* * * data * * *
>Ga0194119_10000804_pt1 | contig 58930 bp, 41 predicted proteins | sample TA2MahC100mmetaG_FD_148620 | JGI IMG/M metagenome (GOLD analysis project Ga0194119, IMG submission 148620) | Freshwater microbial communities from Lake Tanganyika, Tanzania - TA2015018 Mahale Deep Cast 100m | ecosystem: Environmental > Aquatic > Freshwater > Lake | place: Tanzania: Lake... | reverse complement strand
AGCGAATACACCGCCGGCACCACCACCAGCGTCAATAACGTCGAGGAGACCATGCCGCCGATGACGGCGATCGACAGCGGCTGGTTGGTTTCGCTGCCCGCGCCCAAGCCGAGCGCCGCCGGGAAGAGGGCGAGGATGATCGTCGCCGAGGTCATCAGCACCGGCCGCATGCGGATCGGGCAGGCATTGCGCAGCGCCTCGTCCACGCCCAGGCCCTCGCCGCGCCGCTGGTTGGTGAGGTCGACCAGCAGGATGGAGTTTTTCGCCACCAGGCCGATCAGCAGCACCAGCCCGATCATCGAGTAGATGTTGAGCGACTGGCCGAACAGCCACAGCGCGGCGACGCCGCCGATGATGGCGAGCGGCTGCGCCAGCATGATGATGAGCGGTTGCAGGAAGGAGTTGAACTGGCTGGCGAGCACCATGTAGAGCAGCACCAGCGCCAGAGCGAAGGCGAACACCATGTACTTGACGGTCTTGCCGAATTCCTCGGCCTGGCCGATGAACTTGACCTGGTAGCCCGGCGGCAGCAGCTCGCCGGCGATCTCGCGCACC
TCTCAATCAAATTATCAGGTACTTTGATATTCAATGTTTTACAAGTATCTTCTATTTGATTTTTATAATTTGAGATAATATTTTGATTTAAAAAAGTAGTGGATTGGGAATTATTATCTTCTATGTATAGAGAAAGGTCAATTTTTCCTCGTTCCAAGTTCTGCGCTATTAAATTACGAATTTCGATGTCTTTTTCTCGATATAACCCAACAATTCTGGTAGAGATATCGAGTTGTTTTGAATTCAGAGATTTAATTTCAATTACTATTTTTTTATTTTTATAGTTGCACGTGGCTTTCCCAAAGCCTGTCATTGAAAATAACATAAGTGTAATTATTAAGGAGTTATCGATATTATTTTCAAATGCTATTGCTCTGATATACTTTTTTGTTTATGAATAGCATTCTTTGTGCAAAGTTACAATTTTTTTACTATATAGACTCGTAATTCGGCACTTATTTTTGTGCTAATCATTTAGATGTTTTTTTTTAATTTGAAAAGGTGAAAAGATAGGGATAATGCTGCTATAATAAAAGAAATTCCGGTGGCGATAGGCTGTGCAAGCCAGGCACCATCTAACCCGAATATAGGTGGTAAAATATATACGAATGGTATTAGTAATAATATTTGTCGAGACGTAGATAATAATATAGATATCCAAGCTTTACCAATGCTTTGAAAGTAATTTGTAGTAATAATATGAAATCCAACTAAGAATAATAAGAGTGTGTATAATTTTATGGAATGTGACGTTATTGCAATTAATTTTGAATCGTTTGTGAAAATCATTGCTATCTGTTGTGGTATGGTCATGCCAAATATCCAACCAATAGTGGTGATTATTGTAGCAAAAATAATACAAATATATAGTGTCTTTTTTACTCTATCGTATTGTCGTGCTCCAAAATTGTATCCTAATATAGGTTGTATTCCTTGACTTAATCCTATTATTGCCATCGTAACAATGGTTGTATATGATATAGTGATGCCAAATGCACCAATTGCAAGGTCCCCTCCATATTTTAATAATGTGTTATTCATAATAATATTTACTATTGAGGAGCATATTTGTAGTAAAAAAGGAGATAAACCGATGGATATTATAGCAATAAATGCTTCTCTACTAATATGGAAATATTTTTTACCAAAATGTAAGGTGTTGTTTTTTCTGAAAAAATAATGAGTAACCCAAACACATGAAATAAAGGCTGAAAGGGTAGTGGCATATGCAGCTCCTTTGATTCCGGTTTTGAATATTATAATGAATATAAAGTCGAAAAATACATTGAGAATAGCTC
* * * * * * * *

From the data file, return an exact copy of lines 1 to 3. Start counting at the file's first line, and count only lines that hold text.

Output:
>Ga0194119_10000804_pt1 | contig 58930 bp, 41 predicted proteins | sample TA2MahC100mmetaG_FD_148620 | JGI IMG/M metagenome (GOLD analysis project Ga0194119, IMG submission 148620) | Freshwater microbial communities from Lake Tanganyika, Tanzania - TA2015018 Mahale Deep Cast 100m | ecosystem: Environmental > Aquatic > Freshwater > Lake | place: Tanzania: Lake... | reverse complement strand
AGCGAATACACCGCCGGCACCACCACCAGCGTCAATAACGTCGAGGAGACCATGCCGCCGATGACGGCGATCGACAGCGGCTGGTTGGTTTCGCTGCCCGCGCCCAAGCCGAGCGCCGCCGGGAAGAGGGCGAGGATGATCGTCGCCGAGGTCATCAGCACCGGCCGCATGCGGATCGGGCAGGCATTGCGCAGCGCCTCGTCCACGCCCAGGCCCTCGCCGCGCCGCTGGTTGGTGAGGTCGACCAGCAGGATGGAGTTTTTCGCCACCAGGCCGATCAGCAGCACCAGCCCGATCATCGAGTAGATGTTGAGCGACTGGCCGAACAGCCACAGCGCGGCGACGCCGCCGATGATGGCGAGCGGCTGCGCCAGCATGATGATGAGCGGTTGCAGGAAGGAGTTGAACTGGCTGGCGAGCACCATGTAGAGCAGCACCAGCGCCAGAGCGAAGGCGAACACCATGTACTTGACGGTCTTGCCGAATTCCTCGGCCTGGCCGATGAACTTGACCTGGTAGCCCGGCGGCAGCAGCTCGCCGGCGATCTCGCGCACC
TCTCAATCAAATTATCAGGTACTTTGATATTCAATGTTTTACAAGTATCTTCTATTTGATTTTTATAATTTGAGATAATATTTTGATTTAAAAAAGTAGTGGATTGGGAATTATTATCTTCTATGTATAGAGAAAGGTCAATTTTTCCTCGTTCCAAGTTCTGCGCTATTAAATTACGAATTTCGATGTCTTTTTCTCGATATAACCCAACAATTCTGGTAGAGATATCGAGTTGTTTTGAATTCAGAGATTTAATTTCAATTACTATTTTTTTATTTTTATAGTTGCACGTGGCTTTCCCAAAGCCTGTCATTGAAAATAACATAAGTGTAATTATTAAGGAGTTATCGATATTATTTTCAAATGCTATTGCTCTGATATACTTTTTTGTTTATGAATAGCATTCTTTGTGCAAAGTTACAATTTTTTTACTATATAGACTCGTAATTCGGCACTTATTTTTGTGCTAATCATTTAGATGTTTTTTTTTAATTTGAAAAGGTGAAAAGATAGGGATAATGCTGCTATAATAAAAGAAATTCCGGTGGCGATAGGCTGTGCAAGCCAGGCACCATCTAACCCGAATATAGGTGGTAAAATATATACGAATGGTATTAGTAATAATATTTGTCGAGACGTAGATAATAATATAGATATCCAAGCTTTACCAATGCTTTGAAAGTAATTTGTAGTAATAATATGAAATCCAACTAAGAATAATAAGAGTGTGTATAATTTTATGGAATGTGACGTTATTGCAATTAATTTTGAATCGTTTGTGAAAATCATTGCTATCTGTTGTGGTATGGTCATGCCAAATATCCAACCAATAGTGGTGATTATTGTAGCAAAAATAATACAAATATATAGTGTCTTTTTTACTCTATCGTATTGTCGTGCTCCAAAATTGTATCCTAATATAGGTTGTATTCCTTGACTTAATCCTATTATTGCCATCGTAACAATGGTTGTATATGATATAGTGATGCCAAATGCACCAATTGCAAGGTCCCCTCCATATTTTAATAATGTGTTATTCATAATAATATTTACTATTGAGGAGCATATTTGTAGTAAAAAAGGAGATAAACCGATGGATATTATAGCAATAAATGCTTCTCTACTAATATGGAAATATTTTTTACCAAAATGTAAGGTGTTGTTTTTTCTGAAAAAATAATGAGTAACCCAAACACATGAAATAAAGGCTGAAAGGGTAGTGGCATATGCAGCTCCTTTGATTCCGGTTTTGAATATTATAATGAATATAAAGTCGAAAAATACATTGAGAATAGCTC